In a TMC post, Hughes shared that he is wondering about preventative and affordable measures for the vehicles affected by these two moisture-ingress problems. The AC drain hose with the rusted steel fuse box is just one of the worries. The other one relates to “deteriorated side rail vents.” According to Hughes, they were “supposed to be sealed one-way vents for safety purposes.”
The Tesla Hacker said that the issues affect Model S units “from day 1 builds up to about Q4 2014 and some even Q1 2015.” If the Tesla Hacker is aware of the problem, the EV maker most certainly knows about it for years. Regarding more recent Model S units that also present these failures, Hughes said that “any cars that have had Tesla-refurbished packs installed” will also face them.
057 Technology will also test the battery packs for moisture ingress and use custom equipment to remove any signs of water inside the components. The issue is that it may not be enough.
According to the Tesla Hacker, “the ultrasonic welds Tesla uses on the sense connections are pretty sensitive to moisture and can fail unexpectedly even after we remove internal moisture and correct the underlying ingress issues.” In these cases, removing the water only works for “a certain amount of moisture.” Above that limit, “that failure is pretty much imminent, even if it can be delayed.”
For battery packs that exceed that moisture limit, Hughes may offer “a full rebuild of the battery pack.” Predictably, it should be “a longer process and a bit more expensive,” but certainly not as costly as replacing the battery pack for more than $20,000, as Zelaya heard from his Tesla Service Center. In this rebuild, 057 Technology “would then inspect and test all of the 100+ sense connections within the battery, update other components as needed (contactors, fuse, etc.), and basically do a full refurbishment on the battery pack.”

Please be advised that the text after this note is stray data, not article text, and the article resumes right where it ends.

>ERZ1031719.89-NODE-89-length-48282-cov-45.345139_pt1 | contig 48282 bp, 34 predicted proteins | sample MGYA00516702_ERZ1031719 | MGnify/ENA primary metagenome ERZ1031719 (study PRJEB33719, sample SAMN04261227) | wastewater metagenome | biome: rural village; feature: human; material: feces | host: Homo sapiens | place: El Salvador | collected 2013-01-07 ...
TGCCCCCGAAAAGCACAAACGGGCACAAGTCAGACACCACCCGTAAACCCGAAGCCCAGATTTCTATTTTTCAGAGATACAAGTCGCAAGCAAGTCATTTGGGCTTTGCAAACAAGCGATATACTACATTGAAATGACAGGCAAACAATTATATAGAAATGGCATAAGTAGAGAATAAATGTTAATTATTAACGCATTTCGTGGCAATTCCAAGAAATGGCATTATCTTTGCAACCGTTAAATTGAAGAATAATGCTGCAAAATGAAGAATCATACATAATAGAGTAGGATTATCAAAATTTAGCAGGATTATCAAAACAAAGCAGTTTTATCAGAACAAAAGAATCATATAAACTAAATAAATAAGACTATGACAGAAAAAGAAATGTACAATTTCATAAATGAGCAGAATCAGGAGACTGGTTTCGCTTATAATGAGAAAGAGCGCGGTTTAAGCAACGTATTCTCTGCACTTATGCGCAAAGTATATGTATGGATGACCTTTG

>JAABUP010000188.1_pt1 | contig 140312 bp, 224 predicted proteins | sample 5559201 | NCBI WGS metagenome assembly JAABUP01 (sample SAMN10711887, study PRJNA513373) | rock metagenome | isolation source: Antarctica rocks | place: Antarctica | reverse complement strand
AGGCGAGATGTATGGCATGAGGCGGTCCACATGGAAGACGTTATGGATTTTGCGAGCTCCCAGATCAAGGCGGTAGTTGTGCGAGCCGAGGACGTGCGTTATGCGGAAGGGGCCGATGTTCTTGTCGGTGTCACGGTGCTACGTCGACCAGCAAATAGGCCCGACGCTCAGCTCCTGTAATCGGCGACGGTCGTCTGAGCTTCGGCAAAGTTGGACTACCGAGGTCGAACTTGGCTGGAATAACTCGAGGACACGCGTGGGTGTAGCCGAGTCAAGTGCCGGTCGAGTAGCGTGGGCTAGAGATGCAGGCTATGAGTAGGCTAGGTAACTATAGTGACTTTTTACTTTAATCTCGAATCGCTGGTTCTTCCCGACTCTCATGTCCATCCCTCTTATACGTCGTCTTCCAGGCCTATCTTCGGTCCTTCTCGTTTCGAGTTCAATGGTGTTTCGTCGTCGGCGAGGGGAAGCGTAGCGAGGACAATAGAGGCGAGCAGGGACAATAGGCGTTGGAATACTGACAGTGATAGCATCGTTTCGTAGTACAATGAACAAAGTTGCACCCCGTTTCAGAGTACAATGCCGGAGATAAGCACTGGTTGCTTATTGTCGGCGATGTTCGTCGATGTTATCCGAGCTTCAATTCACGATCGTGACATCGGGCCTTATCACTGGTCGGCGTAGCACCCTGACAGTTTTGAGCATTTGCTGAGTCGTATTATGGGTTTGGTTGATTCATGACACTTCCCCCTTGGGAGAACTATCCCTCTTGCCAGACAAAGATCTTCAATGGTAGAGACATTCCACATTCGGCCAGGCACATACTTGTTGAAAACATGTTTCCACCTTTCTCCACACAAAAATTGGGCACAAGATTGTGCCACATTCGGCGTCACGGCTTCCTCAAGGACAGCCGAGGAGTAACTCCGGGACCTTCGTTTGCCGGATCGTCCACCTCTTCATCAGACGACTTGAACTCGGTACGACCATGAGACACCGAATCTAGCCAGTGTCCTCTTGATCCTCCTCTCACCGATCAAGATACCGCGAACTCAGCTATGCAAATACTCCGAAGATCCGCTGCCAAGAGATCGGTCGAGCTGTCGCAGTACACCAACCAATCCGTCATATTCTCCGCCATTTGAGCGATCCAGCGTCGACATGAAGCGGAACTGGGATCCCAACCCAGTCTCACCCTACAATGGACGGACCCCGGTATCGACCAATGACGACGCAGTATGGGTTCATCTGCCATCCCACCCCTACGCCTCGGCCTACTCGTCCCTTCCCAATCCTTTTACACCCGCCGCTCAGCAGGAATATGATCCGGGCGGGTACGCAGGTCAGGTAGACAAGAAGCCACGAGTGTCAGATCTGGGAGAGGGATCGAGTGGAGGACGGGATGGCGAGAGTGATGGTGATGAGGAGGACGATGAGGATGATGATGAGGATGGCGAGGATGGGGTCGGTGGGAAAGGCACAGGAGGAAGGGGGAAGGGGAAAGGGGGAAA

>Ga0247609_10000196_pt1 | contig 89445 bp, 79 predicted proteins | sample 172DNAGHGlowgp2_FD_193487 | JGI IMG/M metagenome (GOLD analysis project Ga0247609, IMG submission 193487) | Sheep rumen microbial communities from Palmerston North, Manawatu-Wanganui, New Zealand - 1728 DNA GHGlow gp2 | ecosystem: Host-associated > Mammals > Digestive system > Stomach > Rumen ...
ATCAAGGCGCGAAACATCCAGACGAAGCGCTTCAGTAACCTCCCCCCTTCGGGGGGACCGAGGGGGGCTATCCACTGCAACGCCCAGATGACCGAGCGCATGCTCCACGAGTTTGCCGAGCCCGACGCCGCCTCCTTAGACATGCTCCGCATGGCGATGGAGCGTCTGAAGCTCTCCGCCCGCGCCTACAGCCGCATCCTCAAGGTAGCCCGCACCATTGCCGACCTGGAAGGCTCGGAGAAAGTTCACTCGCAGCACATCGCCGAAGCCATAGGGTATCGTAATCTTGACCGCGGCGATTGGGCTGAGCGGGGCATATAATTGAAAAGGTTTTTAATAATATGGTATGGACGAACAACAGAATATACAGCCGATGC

In Zelaya’s case, the warranty for his 2013 Model S expired on June 19, 2020, eight years after he bought the EV. He argued that Tesla could have detected the water invasion much earlier if it had properly inspected the battery packs. Hughes said Tesla started fixing the issue in early 2019 with a software change. In other words, before Zelaya’s Model S battery pack warranty expired.
What Hughes thinks that Tesla failed to do was that it doesn’t “seem to always correct the underlying issue on their refurbished batteries that they sell to customers.” This would be why newer vehicles present the same moisture-ingress issues as older Model S units.
Transport Canada seems to have dismissed the need for a recall because his case could be isolated. Hughes confirmed it isn’t. In fact, he stated that “057 currently has over twenty customer vehicles in the shop (...), all of them with essentially the same battery issue,” and he wants to offer his preventative measures to “a huge percentage of early (Model) S vehicles being affected by this problem.”
This is another example of something extensive testing would have pointed out before the Model S was put for sale. Philippe Chain asked Elon Musk to do that with the electric sedan for 1 million miles in a six-month long-term durability evaluation before the EV was introduced in June 2012. Musk said he could do it but that the launch date would not be postponed. Any issues would be repaired with recalls and over-the-air (OTA) updates. Ask the Model S owners with these moisture-ingress issues which one they think will fix their cars.
Been chatting with some folks on TMC about a penetrative maintenance process for older Model S battery packs (pre ~04/2015).— Jason Hughes (@wk057) September 19, 2022
With more data on this than anyone outside of Tesla, 057's developed an inspection process for checking these vehicles for known issues, and are also ...